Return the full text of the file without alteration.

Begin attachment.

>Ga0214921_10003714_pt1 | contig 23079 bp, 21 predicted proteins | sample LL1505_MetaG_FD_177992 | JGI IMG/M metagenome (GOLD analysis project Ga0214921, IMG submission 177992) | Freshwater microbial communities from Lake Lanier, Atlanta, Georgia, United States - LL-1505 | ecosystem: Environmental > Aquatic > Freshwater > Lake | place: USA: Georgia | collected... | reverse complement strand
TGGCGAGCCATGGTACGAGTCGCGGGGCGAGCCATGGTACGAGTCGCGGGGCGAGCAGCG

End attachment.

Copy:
>Ga0214921_10003714_pt1 | contig 23079 bp, 21 predicted proteins | sample LL1505_MetaG_FD_177992 | JGI IMG/M metagenome (GOLD analysis project Ga0214921, IMG submission 177992) | Freshwater microbial communities from Lake Lanier, Atlanta, Georgia, United States - LL-1505 | ecosystem: Environmental > Aquatic > Freshwater > Lake | place: USA: Georgia | collected... | reverse complement strand
TGGCGAGCCATGGTACGAGTCGCGGGGCGAGCCATGGTACGAGTCGCGGGGCGAGCAGCG